3. A local government that has all or part of its jurisdiction within the metropolitan planning area of a metropolitan planning organization (M.P.O.), pursuant to §339.175, must prepare and adopt a transportation element addressing the full range of transportation issues, as indicated in §163.3177(6)(b)(2). (§163.3177(6)(b), F.S.)
    8. Traffic circulation. Each local government’s transportation element must address traffic circulation including the types, locations, and extent of existing and proposed major thoroughfares and transportation routes, including bicycle and pedestrian ways. (§163.3177(6)(b)1., F.S.)
    9. Mass transit. The transportation element must include mass-transit provisions addressing:
      1. Proposed methods for the moving of people, rights-of-way, terminals, and related facilities, and
      2. The provision of efficient public transit services based upon existing and proposed major trip generators and attractors, safe and convenient public transit terminals, land uses, and accommodation of the special needs of the transportation disadvantaged. (§163.3177(6)(b)3., F.S.)
    10. Port, aviation, and related facilities. Local governments so required by its size or location (see above) must address in the transportation element port, aviation, and related facilities plans, coordinated with the general circulation and transportation element. (§163.3177(6)(b)3., F.S.)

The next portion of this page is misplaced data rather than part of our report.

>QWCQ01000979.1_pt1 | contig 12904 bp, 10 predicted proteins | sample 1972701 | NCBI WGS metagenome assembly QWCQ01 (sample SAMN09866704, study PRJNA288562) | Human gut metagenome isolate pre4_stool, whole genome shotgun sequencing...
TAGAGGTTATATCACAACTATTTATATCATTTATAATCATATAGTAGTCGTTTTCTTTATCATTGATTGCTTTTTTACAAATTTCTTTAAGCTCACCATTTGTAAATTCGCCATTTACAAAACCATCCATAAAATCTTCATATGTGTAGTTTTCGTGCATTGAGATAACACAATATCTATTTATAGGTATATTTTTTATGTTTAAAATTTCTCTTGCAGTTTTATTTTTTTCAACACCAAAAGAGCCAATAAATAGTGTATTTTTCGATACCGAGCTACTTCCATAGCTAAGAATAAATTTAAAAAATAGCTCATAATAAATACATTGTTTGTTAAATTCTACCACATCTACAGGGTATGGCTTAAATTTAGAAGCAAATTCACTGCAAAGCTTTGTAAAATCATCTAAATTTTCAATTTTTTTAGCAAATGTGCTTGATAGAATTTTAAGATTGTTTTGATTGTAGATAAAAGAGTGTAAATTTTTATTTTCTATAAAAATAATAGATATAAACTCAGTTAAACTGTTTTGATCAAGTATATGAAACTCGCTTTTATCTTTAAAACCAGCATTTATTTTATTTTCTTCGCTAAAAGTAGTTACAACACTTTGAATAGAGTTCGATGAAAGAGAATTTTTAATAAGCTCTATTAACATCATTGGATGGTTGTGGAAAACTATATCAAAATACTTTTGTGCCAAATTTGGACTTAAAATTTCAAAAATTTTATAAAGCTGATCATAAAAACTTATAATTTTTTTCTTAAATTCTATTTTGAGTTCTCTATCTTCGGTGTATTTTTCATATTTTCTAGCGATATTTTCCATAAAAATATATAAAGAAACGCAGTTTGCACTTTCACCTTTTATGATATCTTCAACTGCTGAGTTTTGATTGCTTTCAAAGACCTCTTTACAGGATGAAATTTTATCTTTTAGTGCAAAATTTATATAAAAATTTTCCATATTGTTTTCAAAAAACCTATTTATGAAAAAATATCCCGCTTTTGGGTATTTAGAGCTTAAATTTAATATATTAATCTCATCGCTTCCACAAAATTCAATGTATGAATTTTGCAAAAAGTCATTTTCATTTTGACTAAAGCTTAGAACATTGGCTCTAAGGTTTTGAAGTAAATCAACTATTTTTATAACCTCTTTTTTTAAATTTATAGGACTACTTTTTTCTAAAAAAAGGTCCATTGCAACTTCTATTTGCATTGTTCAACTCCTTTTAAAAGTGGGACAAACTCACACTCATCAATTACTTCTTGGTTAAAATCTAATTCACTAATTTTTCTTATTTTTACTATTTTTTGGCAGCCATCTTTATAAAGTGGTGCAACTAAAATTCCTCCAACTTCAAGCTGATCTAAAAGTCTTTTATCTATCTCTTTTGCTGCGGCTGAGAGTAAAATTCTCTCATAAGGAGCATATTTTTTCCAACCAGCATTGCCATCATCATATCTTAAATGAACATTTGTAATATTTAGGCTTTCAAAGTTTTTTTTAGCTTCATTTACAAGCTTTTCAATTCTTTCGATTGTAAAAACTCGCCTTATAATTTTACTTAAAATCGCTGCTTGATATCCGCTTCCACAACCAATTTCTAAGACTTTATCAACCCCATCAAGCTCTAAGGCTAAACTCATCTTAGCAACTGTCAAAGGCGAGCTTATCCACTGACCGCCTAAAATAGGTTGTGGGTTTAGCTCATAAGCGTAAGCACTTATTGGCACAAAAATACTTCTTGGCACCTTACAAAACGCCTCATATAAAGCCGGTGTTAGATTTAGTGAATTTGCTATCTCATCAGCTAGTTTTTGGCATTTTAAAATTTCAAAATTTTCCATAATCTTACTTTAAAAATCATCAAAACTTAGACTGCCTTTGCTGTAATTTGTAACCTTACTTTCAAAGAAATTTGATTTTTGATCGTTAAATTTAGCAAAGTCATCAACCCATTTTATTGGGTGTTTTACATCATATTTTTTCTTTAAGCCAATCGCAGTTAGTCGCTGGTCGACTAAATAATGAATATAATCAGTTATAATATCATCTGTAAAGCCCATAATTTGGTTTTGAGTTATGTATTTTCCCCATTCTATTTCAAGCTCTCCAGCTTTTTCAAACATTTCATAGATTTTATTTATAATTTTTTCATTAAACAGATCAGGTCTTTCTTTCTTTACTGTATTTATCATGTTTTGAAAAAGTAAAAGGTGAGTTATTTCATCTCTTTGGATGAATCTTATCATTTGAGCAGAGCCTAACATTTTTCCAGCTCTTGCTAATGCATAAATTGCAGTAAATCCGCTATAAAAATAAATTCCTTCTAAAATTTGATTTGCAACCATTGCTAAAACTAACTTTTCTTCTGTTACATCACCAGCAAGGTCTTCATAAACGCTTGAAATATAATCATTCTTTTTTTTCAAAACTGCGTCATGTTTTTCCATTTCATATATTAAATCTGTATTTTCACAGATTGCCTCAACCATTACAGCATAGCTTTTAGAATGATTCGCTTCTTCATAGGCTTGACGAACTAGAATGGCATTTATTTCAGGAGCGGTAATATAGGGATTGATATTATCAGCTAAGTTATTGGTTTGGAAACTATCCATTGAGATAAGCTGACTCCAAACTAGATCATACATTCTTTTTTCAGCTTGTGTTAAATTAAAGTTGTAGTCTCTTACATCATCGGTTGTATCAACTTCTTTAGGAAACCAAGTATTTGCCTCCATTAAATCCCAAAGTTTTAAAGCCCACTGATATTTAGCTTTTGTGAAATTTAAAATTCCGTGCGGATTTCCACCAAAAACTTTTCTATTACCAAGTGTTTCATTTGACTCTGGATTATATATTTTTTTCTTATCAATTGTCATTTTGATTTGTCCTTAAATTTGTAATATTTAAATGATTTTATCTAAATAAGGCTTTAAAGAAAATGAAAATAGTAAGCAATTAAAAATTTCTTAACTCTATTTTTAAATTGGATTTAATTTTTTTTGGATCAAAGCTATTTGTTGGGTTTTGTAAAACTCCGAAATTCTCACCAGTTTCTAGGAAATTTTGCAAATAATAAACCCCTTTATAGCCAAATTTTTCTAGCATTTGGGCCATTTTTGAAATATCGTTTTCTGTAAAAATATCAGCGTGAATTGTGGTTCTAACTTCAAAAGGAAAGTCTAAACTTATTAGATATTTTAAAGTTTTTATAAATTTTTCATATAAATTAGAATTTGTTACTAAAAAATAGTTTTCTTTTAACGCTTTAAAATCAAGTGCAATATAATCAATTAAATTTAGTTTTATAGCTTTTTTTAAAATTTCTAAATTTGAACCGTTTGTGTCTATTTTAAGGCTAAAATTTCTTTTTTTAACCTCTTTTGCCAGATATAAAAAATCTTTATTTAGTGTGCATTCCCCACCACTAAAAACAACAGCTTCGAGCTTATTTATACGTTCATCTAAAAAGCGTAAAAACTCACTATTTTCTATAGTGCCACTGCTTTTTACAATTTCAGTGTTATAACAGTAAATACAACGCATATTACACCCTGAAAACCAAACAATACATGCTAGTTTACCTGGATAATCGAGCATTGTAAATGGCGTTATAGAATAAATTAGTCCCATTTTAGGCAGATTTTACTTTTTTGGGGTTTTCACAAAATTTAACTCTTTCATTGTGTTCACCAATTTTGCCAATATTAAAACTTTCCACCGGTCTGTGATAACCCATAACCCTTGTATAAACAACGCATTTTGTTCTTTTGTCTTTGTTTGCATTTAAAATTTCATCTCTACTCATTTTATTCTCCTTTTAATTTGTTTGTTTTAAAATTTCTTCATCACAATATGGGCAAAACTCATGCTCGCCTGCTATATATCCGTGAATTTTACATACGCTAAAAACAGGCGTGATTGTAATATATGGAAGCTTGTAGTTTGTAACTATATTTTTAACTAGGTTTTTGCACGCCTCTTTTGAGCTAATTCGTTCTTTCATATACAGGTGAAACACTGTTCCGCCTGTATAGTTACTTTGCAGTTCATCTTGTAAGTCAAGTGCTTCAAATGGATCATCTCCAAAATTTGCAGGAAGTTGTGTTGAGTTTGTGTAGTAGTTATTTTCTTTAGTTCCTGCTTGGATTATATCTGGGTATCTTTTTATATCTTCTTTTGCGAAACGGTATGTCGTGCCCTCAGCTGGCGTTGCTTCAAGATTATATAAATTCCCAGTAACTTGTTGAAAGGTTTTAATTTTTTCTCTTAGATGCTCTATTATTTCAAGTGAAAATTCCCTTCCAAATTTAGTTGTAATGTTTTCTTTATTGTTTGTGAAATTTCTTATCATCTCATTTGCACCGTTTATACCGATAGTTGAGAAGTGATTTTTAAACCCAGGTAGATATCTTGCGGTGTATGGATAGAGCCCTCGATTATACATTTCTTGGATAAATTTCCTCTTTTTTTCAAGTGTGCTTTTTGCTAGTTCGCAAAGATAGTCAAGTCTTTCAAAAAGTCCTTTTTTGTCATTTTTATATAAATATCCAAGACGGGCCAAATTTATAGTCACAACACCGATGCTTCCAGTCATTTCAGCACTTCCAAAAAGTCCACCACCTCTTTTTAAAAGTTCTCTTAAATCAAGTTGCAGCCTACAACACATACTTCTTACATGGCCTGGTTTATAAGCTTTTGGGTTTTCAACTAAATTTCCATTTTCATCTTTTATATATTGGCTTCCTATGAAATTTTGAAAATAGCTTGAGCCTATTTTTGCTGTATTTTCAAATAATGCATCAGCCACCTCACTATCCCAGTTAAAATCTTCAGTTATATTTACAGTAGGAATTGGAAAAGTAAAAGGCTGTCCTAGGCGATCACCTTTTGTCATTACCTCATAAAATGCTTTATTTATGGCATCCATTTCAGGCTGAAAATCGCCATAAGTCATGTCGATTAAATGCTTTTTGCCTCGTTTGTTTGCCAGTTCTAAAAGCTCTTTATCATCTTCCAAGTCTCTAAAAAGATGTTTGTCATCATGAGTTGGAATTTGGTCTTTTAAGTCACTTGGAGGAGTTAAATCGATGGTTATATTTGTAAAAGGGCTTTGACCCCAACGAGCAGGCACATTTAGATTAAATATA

11. Recreational traffic. Local governments so required by its size or location (see above) must address in the transportation element plans for the circulation of recreational traffic, including bicycle facilities, exercise trails, riding facilities, and such other matters as may be related to the improvement and safety of movement of all types of recreational traffic. (§163.3177(6)(b)3., F.S.)
    12. Local governments within a metropolitan planning area designated as an M.P.O. pursuant to s. 339.175 must address traffic circulation and: (§163.3177(6)(b)2., F.S.)
      1. All alternative modes of travel, such as public transportation, pedestrian, and bicycle travel.